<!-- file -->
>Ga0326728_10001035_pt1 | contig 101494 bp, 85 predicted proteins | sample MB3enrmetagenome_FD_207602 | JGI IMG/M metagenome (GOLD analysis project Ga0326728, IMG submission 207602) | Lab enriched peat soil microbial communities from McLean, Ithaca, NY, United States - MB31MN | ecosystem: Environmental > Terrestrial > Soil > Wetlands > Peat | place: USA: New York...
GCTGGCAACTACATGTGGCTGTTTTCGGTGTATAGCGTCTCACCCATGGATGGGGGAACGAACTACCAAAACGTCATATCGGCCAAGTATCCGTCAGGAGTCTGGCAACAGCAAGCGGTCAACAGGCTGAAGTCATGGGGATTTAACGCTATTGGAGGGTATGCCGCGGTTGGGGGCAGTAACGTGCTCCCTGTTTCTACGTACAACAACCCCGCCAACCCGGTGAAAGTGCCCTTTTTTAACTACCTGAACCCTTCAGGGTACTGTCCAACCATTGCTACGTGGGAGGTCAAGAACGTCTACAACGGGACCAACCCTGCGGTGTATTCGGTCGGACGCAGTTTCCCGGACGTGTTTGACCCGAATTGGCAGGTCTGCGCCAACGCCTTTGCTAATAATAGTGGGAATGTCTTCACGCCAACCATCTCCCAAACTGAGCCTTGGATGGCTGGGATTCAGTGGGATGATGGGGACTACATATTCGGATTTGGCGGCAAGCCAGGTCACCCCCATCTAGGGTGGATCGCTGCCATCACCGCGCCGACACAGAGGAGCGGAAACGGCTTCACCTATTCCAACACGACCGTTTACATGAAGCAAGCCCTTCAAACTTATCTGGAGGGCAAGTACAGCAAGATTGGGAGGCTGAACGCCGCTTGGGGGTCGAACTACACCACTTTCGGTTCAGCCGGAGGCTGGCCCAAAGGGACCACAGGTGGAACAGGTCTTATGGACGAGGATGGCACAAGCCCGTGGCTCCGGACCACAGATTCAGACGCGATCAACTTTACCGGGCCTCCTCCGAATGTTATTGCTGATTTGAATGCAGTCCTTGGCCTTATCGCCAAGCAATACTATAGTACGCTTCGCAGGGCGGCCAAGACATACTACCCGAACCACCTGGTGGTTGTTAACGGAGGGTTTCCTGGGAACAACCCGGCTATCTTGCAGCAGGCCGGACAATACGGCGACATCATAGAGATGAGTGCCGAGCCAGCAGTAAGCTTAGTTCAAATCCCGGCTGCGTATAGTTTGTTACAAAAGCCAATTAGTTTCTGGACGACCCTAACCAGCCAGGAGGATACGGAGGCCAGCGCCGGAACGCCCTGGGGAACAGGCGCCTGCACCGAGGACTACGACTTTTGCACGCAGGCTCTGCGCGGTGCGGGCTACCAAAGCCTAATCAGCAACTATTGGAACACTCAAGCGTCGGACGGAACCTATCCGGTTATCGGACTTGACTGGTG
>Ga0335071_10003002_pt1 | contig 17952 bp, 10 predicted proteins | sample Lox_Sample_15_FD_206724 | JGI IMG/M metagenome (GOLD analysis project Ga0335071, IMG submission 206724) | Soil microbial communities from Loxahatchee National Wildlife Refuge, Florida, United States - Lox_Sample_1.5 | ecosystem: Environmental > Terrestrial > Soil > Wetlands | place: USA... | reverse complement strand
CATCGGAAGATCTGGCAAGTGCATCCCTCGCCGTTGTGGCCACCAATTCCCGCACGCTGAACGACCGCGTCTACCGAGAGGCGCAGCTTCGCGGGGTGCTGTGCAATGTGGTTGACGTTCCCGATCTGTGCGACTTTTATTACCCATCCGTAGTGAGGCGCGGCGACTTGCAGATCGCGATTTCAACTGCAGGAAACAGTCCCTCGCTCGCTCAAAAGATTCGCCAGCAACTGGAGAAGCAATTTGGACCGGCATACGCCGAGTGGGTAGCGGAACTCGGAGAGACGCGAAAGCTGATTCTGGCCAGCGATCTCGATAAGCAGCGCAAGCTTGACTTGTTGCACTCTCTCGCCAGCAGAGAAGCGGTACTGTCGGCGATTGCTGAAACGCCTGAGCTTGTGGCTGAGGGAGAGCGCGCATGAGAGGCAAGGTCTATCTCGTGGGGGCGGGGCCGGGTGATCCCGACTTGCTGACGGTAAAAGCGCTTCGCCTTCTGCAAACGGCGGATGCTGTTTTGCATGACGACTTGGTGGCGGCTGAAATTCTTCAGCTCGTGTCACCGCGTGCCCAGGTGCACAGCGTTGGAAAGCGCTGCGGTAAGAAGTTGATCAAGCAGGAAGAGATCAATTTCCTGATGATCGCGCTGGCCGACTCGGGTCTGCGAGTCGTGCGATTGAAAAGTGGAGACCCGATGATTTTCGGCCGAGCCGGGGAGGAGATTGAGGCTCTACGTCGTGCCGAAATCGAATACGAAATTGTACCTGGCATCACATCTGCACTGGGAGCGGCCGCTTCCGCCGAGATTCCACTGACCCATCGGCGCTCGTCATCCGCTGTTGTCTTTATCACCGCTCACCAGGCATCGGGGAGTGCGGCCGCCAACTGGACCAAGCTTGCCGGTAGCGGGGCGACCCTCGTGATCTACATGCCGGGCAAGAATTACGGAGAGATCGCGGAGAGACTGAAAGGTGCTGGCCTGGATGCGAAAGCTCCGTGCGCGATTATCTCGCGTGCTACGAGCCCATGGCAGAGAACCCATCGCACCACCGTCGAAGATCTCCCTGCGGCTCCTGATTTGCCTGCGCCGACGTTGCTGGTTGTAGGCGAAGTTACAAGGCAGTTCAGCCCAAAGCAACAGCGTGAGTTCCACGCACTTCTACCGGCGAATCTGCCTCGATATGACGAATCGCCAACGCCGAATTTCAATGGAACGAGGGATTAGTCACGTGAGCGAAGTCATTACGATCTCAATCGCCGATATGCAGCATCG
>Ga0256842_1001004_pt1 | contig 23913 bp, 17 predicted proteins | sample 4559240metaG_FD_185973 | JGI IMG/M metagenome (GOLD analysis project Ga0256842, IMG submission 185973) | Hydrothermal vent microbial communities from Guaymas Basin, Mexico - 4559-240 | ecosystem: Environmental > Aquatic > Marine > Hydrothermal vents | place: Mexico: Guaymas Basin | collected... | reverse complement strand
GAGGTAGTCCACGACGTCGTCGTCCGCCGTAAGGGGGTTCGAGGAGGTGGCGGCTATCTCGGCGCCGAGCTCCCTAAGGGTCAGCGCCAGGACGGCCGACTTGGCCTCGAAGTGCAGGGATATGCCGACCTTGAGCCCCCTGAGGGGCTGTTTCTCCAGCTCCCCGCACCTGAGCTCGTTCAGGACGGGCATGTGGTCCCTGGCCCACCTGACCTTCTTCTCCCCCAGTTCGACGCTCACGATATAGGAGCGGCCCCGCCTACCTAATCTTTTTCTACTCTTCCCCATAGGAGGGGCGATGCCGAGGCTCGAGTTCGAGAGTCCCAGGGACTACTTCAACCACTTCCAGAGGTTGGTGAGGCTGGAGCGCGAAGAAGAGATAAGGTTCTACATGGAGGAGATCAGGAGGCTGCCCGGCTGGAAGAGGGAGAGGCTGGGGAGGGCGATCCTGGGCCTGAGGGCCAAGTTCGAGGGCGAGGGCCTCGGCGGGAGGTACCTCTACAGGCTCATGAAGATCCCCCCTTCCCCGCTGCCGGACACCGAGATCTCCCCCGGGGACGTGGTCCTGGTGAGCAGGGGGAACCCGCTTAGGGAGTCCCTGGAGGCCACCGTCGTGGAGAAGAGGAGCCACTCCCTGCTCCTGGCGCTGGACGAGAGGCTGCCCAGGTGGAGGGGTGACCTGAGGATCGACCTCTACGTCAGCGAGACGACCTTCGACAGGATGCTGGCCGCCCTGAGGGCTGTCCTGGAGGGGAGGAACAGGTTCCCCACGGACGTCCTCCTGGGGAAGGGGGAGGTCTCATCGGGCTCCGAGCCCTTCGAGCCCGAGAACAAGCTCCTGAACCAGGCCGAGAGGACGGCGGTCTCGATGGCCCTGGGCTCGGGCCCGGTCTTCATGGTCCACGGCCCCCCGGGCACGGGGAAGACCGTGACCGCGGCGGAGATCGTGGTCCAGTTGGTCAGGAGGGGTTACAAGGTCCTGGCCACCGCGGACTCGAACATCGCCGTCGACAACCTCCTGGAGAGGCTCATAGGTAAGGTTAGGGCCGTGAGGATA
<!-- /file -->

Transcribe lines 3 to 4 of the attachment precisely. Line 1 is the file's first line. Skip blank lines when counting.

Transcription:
>Ga0335071_10003002_pt1 | contig 17952 bp, 10 predicted proteins | sample Lox_Sample_15_FD_206724 | JGI IMG/M metagenome (GOLD analysis project Ga0335071, IMG submission 206724) | Soil microbial communities from Loxahatchee National Wildlife Refuge, Florida, United States - Lox_Sample_1.5 | ecosystem: Environmental > Terrestrial > Soil > Wetlands | place: USA... | reverse complement strand
CATCGGAAGATCTGGCAAGTGCATCCCTCGCCGTTGTGGCCACCAATTCCCGCACGCTGAACGACCGCGTCTACCGAGAGGCGCAGCTTCGCGGGGTGCTGTGCAATGTGGTTGACGTTCCCGATCTGTGCGACTTTTATTACCCATCCGTAGTGAGGCGCGGCGACTTGCAGATCGCGATTTCAACTGCAGGAAACAGTCCCTCGCTCGCTCAAAAGATTCGCCAGCAACTGGAGAAGCAATTTGGACCGGCATACGCCGAGTGGGTAGCGGAACTCGGAGAGACGCGAAAGCTGATTCTGGCCAGCGATCTCGATAAGCAGCGCAAGCTTGACTTGTTGCACTCTCTCGCCAGCAGAGAAGCGGTACTGTCGGCGATTGCTGAAACGCCTGAGCTTGTGGCTGAGGGAGAGCGCGCATGAGAGGCAAGGTCTATCTCGTGGGGGCGGGGCCGGGTGATCCCGACTTGCTGACGGTAAAAGCGCTTCGCCTTCTGCAAACGGCGGATGCTGTTTTGCATGACGACTTGGTGGCGGCTGAAATTCTTCAGCTCGTGTCACCGCGTGCCCAGGTGCACAGCGTTGGAAAGCGCTGCGGTAAGAAGTTGATCAAGCAGGAAGAGATCAATTTCCTGATGATCGCGCTGGCCGACTCGGGTCTGCGAGTCGTGCGATTGAAAAGTGGAGACCCGATGATTTTCGGCCGAGCCGGGGAGGAGATTGAGGCTCTACGTCGTGCCGAAATCGAATACGAAATTGTACCTGGCATCACATCTGCACTGGGAGCGGCCGCTTCCGCCGAGATTCCACTGACCCATCGGCGCTCGTCATCCGCTGTTGTCTTTATCACCGCTCACCAGGCATCGGGGAGTGCGGCCGCCAACTGGACCAAGCTTGCCGGTAGCGGGGCGACCCTCGTGATCTACATGCCGGGCAAGAATTACGGAGAGATCGCGGAGAGACTGAAAGGTGCTGGCCTGGATGCGAAAGCTCCGTGCGCGATTATCTCGCGTGCTACGAGCCCATGGCAGAGAACCCATCGCACCACCGTCGAAGATCTCCCTGCGGCTCCTGATTTGCCTGCGCCGACGTTGCTGGTTGTAGGCGAAGTTACAAGGCAGTTCAGCCCAAAGCAACAGCGTGAGTTCCACGCACTTCTACCGGCGAATCTGCCTCGATATGACGAATCGCCAACGCCGAATTTCAATGGAACGAGGGATTAGTCACGTGAGCGAAGTCATTACGATCTCAATCGCCGATATGCAGCATCG